There are lots of ways to make money online by participating in, or facilitating, e-commerce. Auction bidding pioneer eBay (NASDAQ:EBAY) has a business model that, in contrast to Amazon's (NASDAQ:AMZN), doesn't involve competing with sellers who use its platform. eBay also takes a far less active role in sales transactions by leaving things, like shipping and fulfillment, mostly up to the seller.

This approach has resulted in slower sales growth for eBay than for companies like Amazon and Wal-Mart (NYSE:WMT). But it also means much stronger profitability and cash flow for shareholders.

A customer enters his credit card data into a tablet.

Image source: Getty Images.

Fees over markups

eBay provides a platform that facilitates transactions between buyers and sellers. Whereas a retailer like Wal-Mart makes money by selling a product that it has purchased at a higher price than it cost to procure, eBay's approach is far less involved. The company doesn't take ownership of the merchandise, so it generates profits through fees it charges sellers in exchange for helping them do their business.

Seller fees made up $7 billion of eBay's $9 billion of revenue in the most recent complete fiscal year. (The rest came from advertising income on its websites). These seller fees are powered by two core operating metrics -- gross merchandise volume (GMV) and transaction take rate -- which shareholders follow closely.

GMV is the value of all the transactions eBay facilitates, and it's a figure that investors hope to see rise over time. GMV last year was $83.8 billion, which marked a 3% increase over the prior year. By comparison, Amazon logged $95 billion of product sales last year, for a 19% improvement, year over year.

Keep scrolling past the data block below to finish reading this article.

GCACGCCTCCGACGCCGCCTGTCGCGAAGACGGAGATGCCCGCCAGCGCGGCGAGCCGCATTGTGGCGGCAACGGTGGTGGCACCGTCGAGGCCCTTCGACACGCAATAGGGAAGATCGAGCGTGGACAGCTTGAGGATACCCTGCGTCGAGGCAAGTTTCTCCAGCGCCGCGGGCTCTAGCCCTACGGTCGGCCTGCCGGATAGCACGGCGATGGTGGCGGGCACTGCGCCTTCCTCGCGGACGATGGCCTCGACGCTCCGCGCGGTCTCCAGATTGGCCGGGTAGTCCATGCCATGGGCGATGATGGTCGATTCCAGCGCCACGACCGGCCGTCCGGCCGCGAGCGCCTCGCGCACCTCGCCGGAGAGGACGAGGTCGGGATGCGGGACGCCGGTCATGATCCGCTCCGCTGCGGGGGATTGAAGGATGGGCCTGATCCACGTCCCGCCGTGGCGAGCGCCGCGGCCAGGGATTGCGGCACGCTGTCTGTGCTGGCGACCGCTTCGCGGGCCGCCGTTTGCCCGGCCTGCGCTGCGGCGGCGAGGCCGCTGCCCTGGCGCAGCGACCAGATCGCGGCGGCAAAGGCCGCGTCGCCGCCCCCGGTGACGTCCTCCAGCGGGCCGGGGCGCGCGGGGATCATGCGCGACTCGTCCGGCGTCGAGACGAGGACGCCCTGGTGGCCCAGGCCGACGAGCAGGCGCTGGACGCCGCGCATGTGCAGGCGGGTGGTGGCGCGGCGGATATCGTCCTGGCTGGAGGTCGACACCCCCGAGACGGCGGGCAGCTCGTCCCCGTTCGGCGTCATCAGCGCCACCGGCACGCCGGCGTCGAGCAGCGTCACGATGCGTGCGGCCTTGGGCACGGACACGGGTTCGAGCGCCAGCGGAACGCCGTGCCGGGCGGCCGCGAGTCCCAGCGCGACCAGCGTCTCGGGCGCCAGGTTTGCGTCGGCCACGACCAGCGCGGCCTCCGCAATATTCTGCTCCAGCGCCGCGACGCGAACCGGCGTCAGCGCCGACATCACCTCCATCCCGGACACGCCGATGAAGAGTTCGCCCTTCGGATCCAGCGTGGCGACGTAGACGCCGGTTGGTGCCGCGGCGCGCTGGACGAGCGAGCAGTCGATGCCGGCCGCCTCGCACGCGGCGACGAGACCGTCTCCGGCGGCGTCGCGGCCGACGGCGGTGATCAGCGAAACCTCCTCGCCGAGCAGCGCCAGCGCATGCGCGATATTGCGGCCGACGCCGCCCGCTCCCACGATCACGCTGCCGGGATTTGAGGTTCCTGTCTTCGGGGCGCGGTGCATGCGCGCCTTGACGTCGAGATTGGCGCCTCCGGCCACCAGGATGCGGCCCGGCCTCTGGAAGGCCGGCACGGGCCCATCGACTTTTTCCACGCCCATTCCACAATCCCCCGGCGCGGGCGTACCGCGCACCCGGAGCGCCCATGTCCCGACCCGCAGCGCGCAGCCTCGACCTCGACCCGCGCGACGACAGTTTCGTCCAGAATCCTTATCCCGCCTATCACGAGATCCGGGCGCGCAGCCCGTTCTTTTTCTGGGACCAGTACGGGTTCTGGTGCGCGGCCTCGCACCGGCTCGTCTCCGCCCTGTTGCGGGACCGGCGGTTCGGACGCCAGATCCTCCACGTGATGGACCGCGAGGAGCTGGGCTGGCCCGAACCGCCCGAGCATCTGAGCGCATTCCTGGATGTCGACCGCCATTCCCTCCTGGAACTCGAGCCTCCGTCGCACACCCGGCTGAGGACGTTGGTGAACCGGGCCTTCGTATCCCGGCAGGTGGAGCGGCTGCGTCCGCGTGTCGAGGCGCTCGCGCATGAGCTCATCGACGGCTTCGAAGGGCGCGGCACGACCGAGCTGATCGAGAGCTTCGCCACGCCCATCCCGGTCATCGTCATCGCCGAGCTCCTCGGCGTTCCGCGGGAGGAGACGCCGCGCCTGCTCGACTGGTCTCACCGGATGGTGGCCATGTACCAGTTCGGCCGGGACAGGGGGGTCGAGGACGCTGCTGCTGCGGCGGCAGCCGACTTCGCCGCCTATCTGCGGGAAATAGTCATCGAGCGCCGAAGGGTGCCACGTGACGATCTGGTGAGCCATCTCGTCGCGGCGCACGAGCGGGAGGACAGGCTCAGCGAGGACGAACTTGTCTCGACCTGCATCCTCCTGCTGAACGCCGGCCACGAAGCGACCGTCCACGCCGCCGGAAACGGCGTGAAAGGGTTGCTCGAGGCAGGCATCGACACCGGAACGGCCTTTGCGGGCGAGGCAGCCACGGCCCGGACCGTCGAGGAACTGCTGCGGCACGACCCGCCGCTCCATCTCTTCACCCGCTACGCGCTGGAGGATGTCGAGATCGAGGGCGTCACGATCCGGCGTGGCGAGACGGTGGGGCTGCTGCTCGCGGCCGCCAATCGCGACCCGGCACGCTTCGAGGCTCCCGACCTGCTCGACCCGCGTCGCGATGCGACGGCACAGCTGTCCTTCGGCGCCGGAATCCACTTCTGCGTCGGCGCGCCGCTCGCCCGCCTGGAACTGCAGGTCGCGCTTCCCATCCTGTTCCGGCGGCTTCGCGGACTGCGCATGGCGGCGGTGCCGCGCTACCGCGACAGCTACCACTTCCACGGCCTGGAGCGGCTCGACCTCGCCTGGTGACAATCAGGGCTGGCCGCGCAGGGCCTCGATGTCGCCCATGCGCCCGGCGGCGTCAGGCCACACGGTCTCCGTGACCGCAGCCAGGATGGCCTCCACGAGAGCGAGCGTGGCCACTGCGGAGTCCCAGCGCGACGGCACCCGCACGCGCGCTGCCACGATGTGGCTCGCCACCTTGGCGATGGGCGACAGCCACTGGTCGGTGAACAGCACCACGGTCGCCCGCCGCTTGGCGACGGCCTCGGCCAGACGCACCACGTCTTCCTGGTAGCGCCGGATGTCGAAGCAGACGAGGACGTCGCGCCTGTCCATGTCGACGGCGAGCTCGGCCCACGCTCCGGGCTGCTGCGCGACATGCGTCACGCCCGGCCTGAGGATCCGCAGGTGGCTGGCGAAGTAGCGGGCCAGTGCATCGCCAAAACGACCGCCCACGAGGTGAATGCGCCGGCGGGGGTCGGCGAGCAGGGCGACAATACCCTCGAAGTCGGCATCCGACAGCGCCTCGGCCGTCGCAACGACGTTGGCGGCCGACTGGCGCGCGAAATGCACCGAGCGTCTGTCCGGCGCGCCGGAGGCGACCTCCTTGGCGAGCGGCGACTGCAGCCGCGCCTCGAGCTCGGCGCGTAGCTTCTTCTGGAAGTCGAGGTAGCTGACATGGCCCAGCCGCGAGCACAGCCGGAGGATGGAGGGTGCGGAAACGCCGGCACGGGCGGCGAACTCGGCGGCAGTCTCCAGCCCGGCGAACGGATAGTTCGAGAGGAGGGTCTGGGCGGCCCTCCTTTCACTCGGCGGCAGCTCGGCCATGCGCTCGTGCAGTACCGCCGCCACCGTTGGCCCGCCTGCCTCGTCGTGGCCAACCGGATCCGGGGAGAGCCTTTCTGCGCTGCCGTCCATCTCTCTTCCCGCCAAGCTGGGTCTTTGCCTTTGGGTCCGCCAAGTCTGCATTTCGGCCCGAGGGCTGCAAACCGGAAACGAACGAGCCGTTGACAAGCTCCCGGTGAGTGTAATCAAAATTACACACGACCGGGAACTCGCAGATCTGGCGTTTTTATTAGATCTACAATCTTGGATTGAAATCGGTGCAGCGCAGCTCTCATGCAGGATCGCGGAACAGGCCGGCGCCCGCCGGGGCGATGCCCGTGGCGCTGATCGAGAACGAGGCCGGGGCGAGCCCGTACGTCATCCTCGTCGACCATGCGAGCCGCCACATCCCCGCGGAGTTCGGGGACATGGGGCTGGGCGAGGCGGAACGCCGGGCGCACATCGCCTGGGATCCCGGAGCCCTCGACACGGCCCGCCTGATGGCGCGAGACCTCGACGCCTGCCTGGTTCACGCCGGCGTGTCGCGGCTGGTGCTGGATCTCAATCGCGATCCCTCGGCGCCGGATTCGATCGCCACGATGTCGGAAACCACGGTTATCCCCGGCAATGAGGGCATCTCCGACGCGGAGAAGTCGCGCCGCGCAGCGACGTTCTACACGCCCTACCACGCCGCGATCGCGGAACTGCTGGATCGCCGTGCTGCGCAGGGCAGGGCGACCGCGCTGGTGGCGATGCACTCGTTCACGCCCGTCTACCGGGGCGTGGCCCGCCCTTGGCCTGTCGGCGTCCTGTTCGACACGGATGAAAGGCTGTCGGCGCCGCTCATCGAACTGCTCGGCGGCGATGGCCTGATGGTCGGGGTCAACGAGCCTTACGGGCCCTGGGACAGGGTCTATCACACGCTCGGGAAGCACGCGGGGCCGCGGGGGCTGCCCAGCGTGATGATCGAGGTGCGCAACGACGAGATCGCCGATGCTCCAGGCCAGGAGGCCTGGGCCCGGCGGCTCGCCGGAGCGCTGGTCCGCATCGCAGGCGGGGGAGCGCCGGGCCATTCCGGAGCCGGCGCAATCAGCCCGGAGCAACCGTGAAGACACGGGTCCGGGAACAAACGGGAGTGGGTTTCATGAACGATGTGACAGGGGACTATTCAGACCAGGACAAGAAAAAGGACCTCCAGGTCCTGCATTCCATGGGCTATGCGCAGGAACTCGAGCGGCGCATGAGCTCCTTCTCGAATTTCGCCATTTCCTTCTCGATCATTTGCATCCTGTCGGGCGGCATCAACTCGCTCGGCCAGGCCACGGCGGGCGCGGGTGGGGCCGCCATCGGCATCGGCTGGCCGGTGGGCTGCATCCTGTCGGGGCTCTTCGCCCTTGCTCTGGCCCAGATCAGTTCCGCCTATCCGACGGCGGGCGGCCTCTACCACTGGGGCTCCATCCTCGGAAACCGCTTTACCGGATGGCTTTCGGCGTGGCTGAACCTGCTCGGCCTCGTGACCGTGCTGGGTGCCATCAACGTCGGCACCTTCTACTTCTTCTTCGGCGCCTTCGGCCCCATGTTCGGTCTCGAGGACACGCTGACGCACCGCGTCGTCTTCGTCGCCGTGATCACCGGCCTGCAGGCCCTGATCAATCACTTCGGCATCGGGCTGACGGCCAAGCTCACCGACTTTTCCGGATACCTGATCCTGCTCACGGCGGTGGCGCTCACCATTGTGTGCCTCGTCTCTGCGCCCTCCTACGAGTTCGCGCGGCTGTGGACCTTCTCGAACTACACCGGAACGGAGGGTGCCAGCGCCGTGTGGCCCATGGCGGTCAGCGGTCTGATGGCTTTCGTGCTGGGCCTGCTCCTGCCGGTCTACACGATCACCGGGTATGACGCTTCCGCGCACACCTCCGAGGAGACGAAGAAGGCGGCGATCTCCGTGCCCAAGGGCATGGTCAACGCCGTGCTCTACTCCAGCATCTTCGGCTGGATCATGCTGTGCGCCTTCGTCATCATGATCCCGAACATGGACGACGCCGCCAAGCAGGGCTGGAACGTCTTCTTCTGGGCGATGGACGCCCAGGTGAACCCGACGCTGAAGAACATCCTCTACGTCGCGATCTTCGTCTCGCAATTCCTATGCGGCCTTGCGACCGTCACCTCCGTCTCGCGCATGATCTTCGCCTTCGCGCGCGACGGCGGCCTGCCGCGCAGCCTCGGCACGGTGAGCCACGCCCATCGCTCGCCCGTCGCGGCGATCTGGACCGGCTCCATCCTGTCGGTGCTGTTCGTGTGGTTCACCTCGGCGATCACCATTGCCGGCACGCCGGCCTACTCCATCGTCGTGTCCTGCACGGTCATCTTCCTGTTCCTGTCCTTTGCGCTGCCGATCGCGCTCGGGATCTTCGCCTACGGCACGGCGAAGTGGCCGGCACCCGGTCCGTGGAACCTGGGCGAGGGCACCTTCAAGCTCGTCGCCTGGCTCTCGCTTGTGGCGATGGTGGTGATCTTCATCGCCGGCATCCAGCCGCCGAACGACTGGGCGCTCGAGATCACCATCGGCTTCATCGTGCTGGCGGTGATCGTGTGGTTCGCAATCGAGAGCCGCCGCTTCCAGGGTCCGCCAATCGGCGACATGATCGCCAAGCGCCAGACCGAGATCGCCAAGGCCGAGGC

eBay's growth sped up a tad in 2017, as a more streamlined website helped push GMV higher by 8% in the third quarter for the company's best growth rate in over three years.

Take rate, or the percentage of the final sales value that eBay charges its sellers, is the other key component of fee income. That figure was 7.7% in the core marketplace business last year. The take rate has dipped in each of the last two years to come in a bit below 2014's 8% mark.

However, eBay's ticket-selling business, StubHub, benefits from a higher, and rising, take rate, which has offset the dip in the marketplace business. StubHub's 21.8% take rate last year represented an increase of 1.5 percentage points, and helped the company keep rate hold roughly steady at 8.4%.

Finances and outlook

Because eBay doesn't have huge shipping, fulfillment, and product-procurement costs, a bigger chunk of its sales can flow directly down to the bottom line. In fact, the $1.6 billion in earnings it has generated so far this year translates into a 23% profit margin. Meanwhile, the comparable number for both Amazon and Wal-Mart is below 5%. eBay's operations gush cash, too, with free cash flow last quarter amounting to a whopping 30% of sales.

EBAY Operating Margin (TTM) Chart

EBAY Operating Margin (TTM) data by YCharts.

The key question for investors is whether those impressive financial returns outweigh the risk that eBay loses market share to its bigger, vertically integrated competitors. That seems to be happening, given that Amazon's sales volume growth was 20% last quarter compared to eBay's 8% increase. Wal-Mart's 50% spike also trounced the marketplace specialist's recent results.

Still, if eBay can keep core metrics like GMV and take rate moving in the right direction, I expect shareholders to continue earning a mix of healthy cash returns and modest, but market-beating, stock-price gains.

John Mackey, CEO of Whole Foods Market, an Amazon subsidiary, is a member of The Motley Fool's board of directors. Demitrios Kalogeropoulos has no position in any of the stocks mentioned. The Motley Fool owns shares of and recommends Amazon and eBay. The Motley Fool has a disclosure policy.